A World Bank-funded project to prevent soil depletion from
China's Loess Plateau has produced encouraging results so far,
according to the project's administrators.
As a result of the effort, the surface soil washed away by
torrential rains has been reduced by 60 million tons annually,
The first and second phases of the 10-year project, initiated in
1994 and 1999, covered 35,568 square kilometers in Shaanxi, Shanxi
and Gansu provinces and the Inner Mongolia Autonomous Region -
areas that have suffered from serious soil erosion.
The World Bank provided a US$300 million loan for the initial
work, which cost 4.2 billion yuan (US$507 million) in total.
The first phase of the program raised the forest coverage rate
from 18 percent to 41 percent, the per capita income of farmers
from 306 yuan to 1,263 yuan and the per capita grain output from
378 kilograms to 532 kilograms.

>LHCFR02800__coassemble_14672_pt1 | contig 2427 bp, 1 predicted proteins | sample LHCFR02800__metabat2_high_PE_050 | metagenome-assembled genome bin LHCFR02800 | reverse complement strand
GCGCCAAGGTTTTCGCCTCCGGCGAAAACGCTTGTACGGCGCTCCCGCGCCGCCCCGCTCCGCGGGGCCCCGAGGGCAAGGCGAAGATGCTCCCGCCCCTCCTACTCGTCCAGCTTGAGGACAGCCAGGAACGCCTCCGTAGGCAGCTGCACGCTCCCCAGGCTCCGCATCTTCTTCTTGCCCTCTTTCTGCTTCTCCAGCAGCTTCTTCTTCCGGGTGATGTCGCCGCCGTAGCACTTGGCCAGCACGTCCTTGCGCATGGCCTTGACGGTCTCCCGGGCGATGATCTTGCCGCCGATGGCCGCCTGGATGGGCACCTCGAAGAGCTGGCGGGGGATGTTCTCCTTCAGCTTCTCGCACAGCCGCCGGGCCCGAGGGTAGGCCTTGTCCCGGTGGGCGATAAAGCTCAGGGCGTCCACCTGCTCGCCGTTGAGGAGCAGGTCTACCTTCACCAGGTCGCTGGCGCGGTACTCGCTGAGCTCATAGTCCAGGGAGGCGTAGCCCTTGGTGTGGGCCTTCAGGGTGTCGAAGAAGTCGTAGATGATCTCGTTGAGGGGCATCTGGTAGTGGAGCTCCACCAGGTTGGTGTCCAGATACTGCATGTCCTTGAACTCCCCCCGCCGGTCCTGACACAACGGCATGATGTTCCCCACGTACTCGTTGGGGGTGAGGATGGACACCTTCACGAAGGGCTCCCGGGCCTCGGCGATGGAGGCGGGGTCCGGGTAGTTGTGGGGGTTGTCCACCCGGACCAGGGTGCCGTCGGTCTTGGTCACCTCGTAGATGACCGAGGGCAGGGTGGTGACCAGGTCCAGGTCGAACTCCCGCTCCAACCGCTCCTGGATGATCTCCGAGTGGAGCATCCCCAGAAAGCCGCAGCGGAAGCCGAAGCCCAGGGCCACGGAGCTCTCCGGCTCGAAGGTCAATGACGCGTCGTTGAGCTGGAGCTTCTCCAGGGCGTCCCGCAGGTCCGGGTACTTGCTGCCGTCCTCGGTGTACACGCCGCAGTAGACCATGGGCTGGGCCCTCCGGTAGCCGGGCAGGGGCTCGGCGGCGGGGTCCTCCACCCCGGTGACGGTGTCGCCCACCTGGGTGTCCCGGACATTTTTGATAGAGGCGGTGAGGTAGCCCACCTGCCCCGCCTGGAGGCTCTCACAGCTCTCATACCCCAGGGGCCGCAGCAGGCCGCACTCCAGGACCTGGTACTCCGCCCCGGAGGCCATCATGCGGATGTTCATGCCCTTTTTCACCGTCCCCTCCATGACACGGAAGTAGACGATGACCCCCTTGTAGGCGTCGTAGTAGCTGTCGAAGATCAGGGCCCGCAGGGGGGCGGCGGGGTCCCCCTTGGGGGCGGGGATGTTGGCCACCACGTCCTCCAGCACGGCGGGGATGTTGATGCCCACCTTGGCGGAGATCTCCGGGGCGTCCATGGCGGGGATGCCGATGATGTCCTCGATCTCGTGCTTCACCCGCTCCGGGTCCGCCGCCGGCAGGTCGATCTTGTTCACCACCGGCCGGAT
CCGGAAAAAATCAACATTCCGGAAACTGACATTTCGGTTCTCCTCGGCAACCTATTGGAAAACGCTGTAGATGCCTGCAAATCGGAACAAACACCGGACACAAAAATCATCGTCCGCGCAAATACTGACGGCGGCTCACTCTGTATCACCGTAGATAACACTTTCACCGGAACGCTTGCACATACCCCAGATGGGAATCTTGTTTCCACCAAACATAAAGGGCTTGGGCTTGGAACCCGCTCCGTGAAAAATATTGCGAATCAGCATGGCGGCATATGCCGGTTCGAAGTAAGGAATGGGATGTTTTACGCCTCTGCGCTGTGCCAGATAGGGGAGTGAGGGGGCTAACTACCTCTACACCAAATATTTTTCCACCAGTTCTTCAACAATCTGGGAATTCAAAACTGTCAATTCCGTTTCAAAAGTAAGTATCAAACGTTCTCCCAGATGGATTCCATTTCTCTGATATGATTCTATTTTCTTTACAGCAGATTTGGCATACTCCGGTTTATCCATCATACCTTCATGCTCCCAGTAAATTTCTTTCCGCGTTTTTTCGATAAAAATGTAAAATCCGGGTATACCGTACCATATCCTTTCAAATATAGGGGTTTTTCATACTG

The Loess Plateau, named after the yellowish soil that covers
the area, is the biggest such region in the world. Bounded by the
Qinling Mountains and the Weihe Plain in the south, the Great Wall
in the north, the Taihang Mountains in the east and the Taohe River
and Wuxiao Mountains in the west, it covers all of Shanxi Province,
the northern part of Shaanxi Province, most of the Ningxia Hui
Autonomous Region, central and eastern areas of Gansu Province and
western section of Henan Province.
Comprising 400,000 square kilometers and rising 800 to 2,000
meters above sea level, it is China's third-biggest plateau. Except
for a few highlands and large river valleys, it is covered with a
layer of loess 100 to 200 meters deep.
According to historical records, most of the plateau was covered
with dense forests, lush grasslands and fertile soil. But predatory
reclamation, indiscriminate felling of trees and overuse of
grasslands as well as destruction by frequent wars stripped the
area of nearly all its forests. Each year, more than a billion tons
of mud and silt are swept from the plateau into the Yellow River,
the cradle of the Chinese civilization.
(Xinhua News Agency April 12, 2005)